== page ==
The ends of Permian and Triassic periods were a very bad time for marine invertebrates. Suffering, starvations, watching loved ones die…very hard times indeed. A whole spectrum of hypotheses is out there to account for mass extinctions including giant asteroid impacts, major shifts in oceanographic conditions, and various climatic changes. A new paper by Powers and Bottjer in Geology examining an unusual animal group may shed some light on what occurred. The authors collect data on Bryozoans, a group still occurring today with 5,000 species, of the early Permian to the Late Triassic. Bryozoans, referred to some unenlightened few as ‘moss animals’ are colonial organisms comprised of multiple zooids that often can form substantial mats.. They are grouped with Brachiopods (the non-molluscan lamp shells) and Phoronids (a worm-like group) based on the presence of a lophophore, a tentacled organ, developmentally derived from the body wall, that surrounds the mouth. Interestingly, the group is neither a protostome nor a deuterostome.
Powers and Bottjer find that for these extinctions the number of species of bryozoans declined in the deep sea first. The authors suggesting that thus the degradation of oceanographic conditions in deep water, as opposed to a bolide impact which is hypothesized to affect shallow-water environments first, triggered these mass die-offs of marine fauna. The most likely scenario is a deep-water anoxic, low oxygen, events that eventually migrated into shallower waters.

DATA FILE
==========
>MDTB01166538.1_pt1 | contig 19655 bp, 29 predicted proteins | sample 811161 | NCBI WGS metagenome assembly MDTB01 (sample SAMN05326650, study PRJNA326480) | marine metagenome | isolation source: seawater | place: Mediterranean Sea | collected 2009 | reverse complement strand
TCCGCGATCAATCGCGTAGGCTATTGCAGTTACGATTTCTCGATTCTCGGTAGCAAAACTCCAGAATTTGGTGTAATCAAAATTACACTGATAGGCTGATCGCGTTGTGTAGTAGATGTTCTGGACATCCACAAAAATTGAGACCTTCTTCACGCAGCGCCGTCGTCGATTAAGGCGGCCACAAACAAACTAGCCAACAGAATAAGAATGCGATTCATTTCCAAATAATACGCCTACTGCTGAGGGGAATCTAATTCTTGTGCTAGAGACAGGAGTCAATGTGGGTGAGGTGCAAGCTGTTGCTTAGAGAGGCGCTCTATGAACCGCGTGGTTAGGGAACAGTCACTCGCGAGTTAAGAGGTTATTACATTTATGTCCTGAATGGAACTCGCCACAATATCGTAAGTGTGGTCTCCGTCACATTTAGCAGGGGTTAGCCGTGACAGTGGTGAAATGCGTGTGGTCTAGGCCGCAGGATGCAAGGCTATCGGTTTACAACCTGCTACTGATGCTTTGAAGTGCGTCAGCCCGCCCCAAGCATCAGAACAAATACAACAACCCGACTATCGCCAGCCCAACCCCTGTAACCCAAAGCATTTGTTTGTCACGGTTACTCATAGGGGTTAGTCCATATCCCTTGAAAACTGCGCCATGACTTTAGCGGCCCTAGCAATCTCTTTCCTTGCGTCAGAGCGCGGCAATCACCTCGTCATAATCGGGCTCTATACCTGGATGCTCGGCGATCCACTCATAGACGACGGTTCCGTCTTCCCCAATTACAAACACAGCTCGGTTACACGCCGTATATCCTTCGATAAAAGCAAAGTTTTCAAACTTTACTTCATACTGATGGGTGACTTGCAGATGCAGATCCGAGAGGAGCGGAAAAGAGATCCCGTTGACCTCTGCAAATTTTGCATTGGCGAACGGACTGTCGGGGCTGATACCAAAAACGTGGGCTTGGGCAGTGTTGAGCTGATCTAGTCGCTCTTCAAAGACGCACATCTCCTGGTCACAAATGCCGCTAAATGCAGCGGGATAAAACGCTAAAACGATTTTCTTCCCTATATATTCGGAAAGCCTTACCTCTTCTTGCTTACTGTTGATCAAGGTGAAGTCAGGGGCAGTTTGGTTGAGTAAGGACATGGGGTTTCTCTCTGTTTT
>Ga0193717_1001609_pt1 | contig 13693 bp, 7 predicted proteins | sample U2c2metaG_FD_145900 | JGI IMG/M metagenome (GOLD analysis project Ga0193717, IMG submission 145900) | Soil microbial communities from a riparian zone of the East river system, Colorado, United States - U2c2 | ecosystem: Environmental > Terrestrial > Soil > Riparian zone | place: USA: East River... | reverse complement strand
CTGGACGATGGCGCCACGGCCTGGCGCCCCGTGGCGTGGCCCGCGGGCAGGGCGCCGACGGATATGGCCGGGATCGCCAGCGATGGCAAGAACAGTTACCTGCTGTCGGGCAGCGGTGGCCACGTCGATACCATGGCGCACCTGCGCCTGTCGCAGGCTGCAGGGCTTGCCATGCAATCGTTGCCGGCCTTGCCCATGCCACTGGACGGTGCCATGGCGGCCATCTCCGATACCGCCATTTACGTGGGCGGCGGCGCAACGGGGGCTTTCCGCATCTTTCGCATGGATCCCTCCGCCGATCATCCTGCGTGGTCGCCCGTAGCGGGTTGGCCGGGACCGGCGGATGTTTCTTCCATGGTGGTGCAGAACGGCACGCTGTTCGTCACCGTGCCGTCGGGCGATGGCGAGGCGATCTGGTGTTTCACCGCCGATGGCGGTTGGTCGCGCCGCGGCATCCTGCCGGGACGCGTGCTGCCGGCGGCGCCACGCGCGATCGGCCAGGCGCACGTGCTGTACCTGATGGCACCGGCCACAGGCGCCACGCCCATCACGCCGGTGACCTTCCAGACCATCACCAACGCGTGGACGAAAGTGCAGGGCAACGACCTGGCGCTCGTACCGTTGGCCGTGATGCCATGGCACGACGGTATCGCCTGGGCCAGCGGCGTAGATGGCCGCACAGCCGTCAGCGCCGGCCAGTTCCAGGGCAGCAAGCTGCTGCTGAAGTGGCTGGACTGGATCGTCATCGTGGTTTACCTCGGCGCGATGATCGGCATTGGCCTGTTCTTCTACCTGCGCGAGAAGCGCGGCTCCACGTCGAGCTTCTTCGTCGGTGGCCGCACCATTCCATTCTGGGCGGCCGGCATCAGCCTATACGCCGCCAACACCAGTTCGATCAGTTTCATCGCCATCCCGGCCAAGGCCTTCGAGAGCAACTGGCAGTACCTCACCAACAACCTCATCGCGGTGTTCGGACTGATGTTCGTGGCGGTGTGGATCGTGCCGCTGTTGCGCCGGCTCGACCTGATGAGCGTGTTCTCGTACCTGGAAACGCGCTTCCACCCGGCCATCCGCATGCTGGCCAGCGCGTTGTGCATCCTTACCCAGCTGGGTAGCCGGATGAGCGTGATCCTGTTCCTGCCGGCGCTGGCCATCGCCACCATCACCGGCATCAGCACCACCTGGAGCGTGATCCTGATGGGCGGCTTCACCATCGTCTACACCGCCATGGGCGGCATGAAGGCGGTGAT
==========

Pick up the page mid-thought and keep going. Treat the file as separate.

Figure 1 from Powers & Bottjer (2007). Contoured Permian-Early Jurassic time-environment (T-E) diagram of marine bryozoans. Each dot represents a data point,
either for assemblage with the greatest bryozoan generic richness in each T-E bin, or for absence of bryozoans validated by the taphonomic control group. Horizontal axis represents environmental zones; vertical axis represents time in millions of years (Gradstein and Ogg, 2004). Stratigraphic and locality information and references are in Table DR2 (see footnote 1). Early Permian: A–Asselian, S–Sakmarian, Ar–Artinskian, K–Kungurian. Middle Permian (MP): R–Roadian, W–Wordian, C-Capitanian. Late Permian (LP): W–Wuchiapingian, C–Changsingian. Early Triassic (ET): *–Induan , O–Olenekian. Middle Triassic: A–Anisian, L–Ladinian. Late Triassic: C–Carnian, N–Norian, R–Rhaetian. Early Jurassic: H–Hettangian, S–Sinemurian, P–Pliensbachian, T–Toarcian. Bryozoan assemblages are composed of the following stenolaemate orders: Permian Fenestrida; Permian-Triassic Trepostomida, Cryptostomida, and Cystoporida; and Permian-Jurassic Cyclostomida. Contouring was done separately for each time period using cubic interpolation. Four phases of bryozoan paleoenvironmental history include: A, wide distribution across all environments from Early into Middle Permian, followed by middle-Late Permian decline in offshore settings; B, patchy distribution during Early Triassic; C, gradual recolonization of marine environments during Middle-early-Late Triassic but restriction to middle shelf and reefal settings in latest
Triassic; and D, restriction to shelf settings during Early Jurassic.